Photos by Sarah Bennett
When asked just how old the Long Beach Lawn Bowling club (LBLBC) is, its president, Peter Sinclair, humbly shrugs his shoulders and gestures towards a picture from 1928.
“At least as old as that,” he said, picking up the photograph that shows the lawns--just off of Park Avenue between 10th St. and Anaheim St.--in the same shape they are now but surrounded by small, almost barren grass hills rather than the schools, massive trees, and buildings that currently encapsulate the space.
The small clubhouse is something of a hidden treasure, complete with mismatched furniture and an array of lawn bowling relics ranging from trophies to balls handed to the club by a British visit almost a hundred years ago. Names and pictures are everywhere: a man celebrating his 102nd birthday in the 1970s, a notice to former club president Pat Gonzales that she was to be inducted into the Lawn Bowling hall of Fame, the club’s own Hall of Fame with its last name reading, “Beanie Owens, 2012.”
“Beanie is right over there,” Sinclair said. “She’s the only woman to make it on that part of the wall”--he gestures towards the last row, dedicated solely to lawn bowlers over the age of 90--"91 and she’s still goin’.”
The aura of the LBLBC is one that is hard not to fall for. The array of men and women dedicated to it--some 80 people are members of the club, with about half under the age of retirement and even a handful of twentysomethings--show the love of the odd sport, whether it is the fact that all the men have a tan line on the back of their calves because they continually wear their bowlin’ shorts or whether it is the fact that the women show no fear of engaging in competition--after all, the club’s two national champions, Pat Gonzales and Cecile Langevin, are both women. But gender aside, they all simply love the game they play and each exude a personality that lives to draw in newcomers.
Five lawn bowling games going on simultaneously at Long Beach's Lawn Bowling Club
As Sinclair happily explained to me the history of the ball itself--an oddly shaped sphere which is slightly flat on opposite edges while weighted on one side so people can maneuver around other balls--he abruptly stopped himself.
“Tell me when it’s a quarter 'til--I’m not used to this president stuff,” he said, referencing his duties to get the Tuesday morning open games going. I looked at my watch and said, “Well, it’s already a quarter 'til.”
“No, no--according to my watch,” he said, before moving on to explain that games have often been so close that they’ve slid dollar bills between balls to determine a winner.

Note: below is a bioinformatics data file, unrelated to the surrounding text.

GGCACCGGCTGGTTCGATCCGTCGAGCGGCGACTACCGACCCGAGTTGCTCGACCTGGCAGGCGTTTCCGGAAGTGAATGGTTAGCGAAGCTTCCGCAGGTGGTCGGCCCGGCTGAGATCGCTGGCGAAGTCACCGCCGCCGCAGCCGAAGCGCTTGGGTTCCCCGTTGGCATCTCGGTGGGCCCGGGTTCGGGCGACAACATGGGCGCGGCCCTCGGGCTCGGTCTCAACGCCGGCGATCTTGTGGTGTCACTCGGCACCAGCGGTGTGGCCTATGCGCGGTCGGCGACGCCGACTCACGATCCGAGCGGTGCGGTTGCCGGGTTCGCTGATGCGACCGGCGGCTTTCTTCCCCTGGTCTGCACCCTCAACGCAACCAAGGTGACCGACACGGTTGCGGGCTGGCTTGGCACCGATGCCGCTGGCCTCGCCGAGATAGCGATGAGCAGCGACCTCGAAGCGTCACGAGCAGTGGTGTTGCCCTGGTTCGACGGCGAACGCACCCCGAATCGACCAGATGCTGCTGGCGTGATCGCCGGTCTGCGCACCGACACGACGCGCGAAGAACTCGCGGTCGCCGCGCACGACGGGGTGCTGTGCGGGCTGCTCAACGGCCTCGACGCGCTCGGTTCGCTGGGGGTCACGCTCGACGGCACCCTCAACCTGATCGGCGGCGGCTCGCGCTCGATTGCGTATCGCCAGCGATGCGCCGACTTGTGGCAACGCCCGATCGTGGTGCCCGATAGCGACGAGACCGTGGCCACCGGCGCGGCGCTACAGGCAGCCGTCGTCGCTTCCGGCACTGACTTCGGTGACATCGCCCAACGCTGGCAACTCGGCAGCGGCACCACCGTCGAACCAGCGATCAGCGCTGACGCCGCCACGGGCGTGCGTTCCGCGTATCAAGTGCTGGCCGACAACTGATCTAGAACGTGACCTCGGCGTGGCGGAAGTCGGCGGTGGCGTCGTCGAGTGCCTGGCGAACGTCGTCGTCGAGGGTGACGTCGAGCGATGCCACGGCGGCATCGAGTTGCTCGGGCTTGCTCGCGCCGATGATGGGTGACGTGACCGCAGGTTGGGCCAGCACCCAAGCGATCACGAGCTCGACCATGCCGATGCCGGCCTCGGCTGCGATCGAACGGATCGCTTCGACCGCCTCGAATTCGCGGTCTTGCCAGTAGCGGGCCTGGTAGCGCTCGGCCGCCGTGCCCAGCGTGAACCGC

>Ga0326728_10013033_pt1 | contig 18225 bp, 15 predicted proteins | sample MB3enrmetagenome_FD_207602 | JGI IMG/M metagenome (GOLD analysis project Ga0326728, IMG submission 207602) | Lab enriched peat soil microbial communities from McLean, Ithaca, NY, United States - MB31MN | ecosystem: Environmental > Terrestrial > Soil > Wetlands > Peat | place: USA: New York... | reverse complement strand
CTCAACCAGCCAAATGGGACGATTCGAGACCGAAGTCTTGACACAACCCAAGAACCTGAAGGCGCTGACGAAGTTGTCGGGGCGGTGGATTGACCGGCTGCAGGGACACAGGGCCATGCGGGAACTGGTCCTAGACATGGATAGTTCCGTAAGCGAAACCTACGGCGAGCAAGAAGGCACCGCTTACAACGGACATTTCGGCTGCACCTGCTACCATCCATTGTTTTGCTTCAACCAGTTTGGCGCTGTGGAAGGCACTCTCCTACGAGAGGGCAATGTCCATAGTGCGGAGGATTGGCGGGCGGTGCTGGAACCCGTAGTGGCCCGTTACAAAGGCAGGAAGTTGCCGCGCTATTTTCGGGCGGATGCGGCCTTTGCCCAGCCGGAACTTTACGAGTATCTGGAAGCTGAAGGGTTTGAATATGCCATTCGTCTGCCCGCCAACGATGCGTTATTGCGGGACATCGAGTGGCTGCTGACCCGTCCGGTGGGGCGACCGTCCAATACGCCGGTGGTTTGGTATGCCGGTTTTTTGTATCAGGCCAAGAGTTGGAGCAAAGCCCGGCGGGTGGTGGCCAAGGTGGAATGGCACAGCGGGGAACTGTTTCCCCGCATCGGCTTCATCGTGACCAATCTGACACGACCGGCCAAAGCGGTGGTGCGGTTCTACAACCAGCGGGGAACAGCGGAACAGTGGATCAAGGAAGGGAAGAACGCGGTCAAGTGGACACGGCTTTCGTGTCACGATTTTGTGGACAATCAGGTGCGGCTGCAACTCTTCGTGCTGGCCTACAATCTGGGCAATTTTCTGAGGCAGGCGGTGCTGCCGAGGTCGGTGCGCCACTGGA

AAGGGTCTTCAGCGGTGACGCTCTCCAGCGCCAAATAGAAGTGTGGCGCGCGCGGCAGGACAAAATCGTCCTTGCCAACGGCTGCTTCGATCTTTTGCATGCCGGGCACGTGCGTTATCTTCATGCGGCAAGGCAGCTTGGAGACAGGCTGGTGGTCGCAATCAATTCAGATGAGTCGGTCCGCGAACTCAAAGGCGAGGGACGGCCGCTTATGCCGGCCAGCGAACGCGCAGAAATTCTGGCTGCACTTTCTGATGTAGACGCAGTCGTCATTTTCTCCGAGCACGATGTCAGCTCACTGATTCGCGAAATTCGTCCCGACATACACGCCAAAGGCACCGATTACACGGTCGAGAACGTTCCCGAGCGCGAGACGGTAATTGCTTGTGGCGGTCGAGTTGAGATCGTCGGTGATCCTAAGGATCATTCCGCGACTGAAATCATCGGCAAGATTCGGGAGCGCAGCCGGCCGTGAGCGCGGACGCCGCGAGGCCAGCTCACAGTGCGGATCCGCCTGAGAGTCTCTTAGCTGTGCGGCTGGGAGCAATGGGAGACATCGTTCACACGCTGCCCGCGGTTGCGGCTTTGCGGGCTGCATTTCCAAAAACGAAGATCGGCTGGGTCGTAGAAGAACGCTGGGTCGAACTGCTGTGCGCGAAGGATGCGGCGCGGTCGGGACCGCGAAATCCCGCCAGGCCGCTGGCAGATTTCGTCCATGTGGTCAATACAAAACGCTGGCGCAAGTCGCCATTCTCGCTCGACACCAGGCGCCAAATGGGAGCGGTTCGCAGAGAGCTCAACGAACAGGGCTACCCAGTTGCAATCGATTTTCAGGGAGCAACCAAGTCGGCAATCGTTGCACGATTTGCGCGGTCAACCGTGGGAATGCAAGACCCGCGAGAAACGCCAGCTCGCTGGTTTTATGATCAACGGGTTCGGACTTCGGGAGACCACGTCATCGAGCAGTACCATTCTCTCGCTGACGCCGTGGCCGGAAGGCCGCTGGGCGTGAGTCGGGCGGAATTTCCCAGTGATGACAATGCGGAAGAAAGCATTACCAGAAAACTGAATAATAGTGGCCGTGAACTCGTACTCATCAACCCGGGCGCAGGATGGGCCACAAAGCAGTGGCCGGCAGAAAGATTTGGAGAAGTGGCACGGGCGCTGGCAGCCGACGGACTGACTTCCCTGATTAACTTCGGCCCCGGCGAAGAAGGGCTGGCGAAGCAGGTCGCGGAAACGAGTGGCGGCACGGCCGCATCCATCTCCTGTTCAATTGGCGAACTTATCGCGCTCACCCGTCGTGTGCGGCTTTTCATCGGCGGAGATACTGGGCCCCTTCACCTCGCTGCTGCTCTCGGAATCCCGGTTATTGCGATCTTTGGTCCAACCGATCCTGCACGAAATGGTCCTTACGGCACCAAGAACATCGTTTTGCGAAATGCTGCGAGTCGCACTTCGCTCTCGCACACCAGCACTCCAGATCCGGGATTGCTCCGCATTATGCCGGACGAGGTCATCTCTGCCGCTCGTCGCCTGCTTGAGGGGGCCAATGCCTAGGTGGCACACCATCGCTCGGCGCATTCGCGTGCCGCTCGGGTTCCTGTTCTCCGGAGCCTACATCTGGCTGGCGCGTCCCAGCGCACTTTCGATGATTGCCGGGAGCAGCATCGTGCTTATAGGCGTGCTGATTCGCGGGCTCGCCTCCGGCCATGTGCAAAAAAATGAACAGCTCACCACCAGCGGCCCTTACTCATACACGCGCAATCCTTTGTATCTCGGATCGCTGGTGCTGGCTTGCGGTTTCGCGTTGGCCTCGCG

After it suited his timeframe, Sinclair stepped outside to have everyone gather together while a man raised the United States flag. After pledging allegiance, he informed the group that due to the odd number of people playing today, three will have to play cutthroat--ultimately meaning they will be play individually against each other rather than on a team. Slight groans escaped mouths. Some even blatantly ignored the question.
“It’s just not as a fun when you’re not on a team,” Sinclair whispered before proclaiming, “Someone’s gotta do it.”
Three begrudgingly agreed and the groups, after being randomly assigned as they always are, head to one of the three giant lawns to begin their game.
LBLBC President Peter Sinclair (left) holds a basket of names to determine team placement.
The overall arch of the game is simple: a white ball called the jack is strategically placed by the skip, one of three players on a team. Following that, players on the teams must strategize to get their balls as close to the jack as possible. And contrary to the seeming simplicity of the game, the skill is complex--as The Educator of the Lawn, Reggie Rook, explained.
“Everything can affect your ball,” Rook said during my lesson. “Lawns are measured by their speed in numbers; the higher the number, the faster your ball will roll easily. Astroturf is really fast--like a 14 or 15. and then you have to account for outside things: the dampness of the grass or turf, the shortness of the grass, even wind. I know it sounds crazy but you’ll be amazed at what a gust of wind can do to your trajectory.”
And with that enthusiasm and knowledge, the LBLBC offers free lessons to those interested--and hopes that you’ll enjoy the game enough to become a member and continue Long Beach’s longest leisure-sport legacy.
For free lessons, call (562) 433-9063. Draw bowling occurs Tuesdays, Thursdays, Saturdays and Sundays at 10AM and 1PM. The Long Beach Bowling Club is located at 1109 Federation Drive.